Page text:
About Movements



Excerpted with permission from the highly recommended book

The Kingdom Unleashed: How Jesus’ 1st-Century Kingdom Values Are Transforming Thousands of Cultures and Awakening His Church by Jerry Trousdale & Glenn Sunshine. 

(Kindle Locations 761-838, from Chapter 3 “Praying Small Prayers to an Almighty God”)

Prayer was … central to Jesus’ life and the lives of believers in the early church. In monasteries, life was structured around regular times of prayer. Monasticism has a generally negative reputation among evangelicals, but it is worth noting that every major reform in the church, up to and including the Reformation, started in monasteries.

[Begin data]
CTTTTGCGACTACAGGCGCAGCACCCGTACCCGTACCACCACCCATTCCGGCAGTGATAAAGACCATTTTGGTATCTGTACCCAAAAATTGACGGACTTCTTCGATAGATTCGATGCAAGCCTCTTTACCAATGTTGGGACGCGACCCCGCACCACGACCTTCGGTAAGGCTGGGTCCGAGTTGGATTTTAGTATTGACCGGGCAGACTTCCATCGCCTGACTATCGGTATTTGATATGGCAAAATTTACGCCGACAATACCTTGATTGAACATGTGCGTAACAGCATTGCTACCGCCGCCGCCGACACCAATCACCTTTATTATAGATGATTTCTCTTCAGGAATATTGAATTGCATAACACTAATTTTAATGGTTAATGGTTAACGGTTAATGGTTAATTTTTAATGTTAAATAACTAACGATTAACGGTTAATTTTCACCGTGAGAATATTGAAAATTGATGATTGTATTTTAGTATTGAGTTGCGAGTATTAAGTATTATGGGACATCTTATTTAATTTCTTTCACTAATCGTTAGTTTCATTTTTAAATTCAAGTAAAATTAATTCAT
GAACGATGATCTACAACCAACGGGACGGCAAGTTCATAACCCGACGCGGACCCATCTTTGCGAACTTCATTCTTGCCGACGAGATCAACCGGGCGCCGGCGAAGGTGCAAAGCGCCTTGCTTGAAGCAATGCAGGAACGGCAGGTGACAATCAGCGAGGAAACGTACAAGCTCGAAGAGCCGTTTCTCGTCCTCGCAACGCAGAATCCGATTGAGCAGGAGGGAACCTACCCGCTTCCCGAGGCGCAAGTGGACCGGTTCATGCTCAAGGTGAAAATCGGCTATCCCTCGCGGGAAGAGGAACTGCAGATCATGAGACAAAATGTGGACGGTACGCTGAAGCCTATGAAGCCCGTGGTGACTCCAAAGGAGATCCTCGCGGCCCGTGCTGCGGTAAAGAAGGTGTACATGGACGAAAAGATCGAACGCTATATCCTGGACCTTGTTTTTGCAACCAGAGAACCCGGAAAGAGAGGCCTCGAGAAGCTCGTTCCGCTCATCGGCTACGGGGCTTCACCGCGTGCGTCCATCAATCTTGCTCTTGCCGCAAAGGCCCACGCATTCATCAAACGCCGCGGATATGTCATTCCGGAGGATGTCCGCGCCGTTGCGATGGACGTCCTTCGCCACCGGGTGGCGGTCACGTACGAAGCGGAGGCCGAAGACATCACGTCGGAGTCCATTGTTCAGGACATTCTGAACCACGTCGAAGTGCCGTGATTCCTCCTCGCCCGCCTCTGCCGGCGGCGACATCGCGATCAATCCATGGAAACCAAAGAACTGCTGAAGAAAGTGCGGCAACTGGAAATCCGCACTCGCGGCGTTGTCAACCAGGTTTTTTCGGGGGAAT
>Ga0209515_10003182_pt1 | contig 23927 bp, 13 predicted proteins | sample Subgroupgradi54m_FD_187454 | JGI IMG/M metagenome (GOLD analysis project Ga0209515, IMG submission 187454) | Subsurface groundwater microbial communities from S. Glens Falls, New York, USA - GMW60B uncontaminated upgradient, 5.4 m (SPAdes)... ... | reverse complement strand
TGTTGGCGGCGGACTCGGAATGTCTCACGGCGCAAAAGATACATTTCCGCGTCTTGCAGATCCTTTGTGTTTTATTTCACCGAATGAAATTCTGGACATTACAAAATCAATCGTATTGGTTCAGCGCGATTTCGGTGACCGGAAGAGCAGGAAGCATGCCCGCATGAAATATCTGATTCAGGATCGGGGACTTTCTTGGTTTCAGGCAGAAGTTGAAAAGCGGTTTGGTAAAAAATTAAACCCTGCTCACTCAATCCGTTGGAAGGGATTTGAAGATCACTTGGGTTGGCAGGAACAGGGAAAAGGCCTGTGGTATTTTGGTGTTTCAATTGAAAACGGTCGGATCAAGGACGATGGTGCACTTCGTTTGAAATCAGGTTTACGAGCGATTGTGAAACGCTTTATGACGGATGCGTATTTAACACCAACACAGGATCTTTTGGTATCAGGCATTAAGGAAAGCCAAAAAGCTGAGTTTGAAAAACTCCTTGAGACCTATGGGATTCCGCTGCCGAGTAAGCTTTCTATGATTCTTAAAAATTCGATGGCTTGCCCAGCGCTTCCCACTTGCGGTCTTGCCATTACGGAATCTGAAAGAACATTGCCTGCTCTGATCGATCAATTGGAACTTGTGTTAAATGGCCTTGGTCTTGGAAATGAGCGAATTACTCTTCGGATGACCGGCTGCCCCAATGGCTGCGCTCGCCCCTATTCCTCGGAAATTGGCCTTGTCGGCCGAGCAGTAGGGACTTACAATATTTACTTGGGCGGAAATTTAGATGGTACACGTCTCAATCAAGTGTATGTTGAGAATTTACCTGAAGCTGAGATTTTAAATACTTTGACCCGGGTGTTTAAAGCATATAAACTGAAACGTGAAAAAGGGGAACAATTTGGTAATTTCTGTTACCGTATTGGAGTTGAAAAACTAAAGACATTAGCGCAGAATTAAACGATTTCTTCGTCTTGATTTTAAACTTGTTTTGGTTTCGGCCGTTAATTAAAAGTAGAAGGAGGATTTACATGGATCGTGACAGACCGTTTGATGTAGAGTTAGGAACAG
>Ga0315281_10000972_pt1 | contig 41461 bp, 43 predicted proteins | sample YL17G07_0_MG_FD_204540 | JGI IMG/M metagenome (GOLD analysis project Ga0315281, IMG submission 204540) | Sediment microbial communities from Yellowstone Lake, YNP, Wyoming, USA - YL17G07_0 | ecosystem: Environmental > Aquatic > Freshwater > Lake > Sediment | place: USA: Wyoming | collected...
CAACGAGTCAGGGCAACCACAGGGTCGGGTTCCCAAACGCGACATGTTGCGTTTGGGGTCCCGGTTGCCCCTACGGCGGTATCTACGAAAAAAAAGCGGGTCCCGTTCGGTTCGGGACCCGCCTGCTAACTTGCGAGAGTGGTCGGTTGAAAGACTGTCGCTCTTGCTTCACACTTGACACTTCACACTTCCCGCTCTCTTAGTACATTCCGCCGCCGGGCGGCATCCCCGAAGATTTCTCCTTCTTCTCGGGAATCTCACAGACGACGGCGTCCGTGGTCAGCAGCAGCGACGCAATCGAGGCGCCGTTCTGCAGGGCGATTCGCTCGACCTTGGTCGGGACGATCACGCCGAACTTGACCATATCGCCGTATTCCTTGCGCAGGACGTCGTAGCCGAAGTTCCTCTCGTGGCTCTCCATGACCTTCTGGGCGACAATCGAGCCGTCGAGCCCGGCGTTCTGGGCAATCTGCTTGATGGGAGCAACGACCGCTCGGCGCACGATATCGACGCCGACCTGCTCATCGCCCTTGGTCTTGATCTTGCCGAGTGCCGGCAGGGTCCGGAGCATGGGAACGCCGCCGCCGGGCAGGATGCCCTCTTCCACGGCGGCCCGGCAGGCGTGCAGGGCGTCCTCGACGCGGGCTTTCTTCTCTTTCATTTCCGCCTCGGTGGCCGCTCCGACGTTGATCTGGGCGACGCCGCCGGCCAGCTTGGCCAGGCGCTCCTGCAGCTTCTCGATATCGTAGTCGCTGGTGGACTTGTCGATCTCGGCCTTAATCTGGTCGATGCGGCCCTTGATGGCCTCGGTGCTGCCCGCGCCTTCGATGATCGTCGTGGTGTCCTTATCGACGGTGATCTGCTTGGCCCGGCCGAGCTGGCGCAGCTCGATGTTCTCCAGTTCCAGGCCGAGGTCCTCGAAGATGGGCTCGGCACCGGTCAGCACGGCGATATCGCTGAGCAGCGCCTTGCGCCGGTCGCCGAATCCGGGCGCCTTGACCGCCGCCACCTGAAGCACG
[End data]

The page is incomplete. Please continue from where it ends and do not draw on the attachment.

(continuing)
We can also say unequivocally that every major revival and every movement of the Spirit was preceded by long, intense prayer. The question, then, is why do Christians in the Global North spend so little time and attention on prayer? The answer is found in a significant shift in culture that took place between the eighteenth and nineteenth centuries. 


From Deism to Materialism

As early as the seventeenth century, thinkers in Europe were becoming increasingly rationalistic. Some began moving toward deism, the idea that God created the universe and then stepped back and let it run on its own without ever intervening in it. This was done in a misguided notion of protecting the glory of God; if God did intervene in the world, they reasoned, it would suggest that He did not make it right in the first place. Deists thus had no place for revelation, for miracles, for the Incarnation— or for prayer.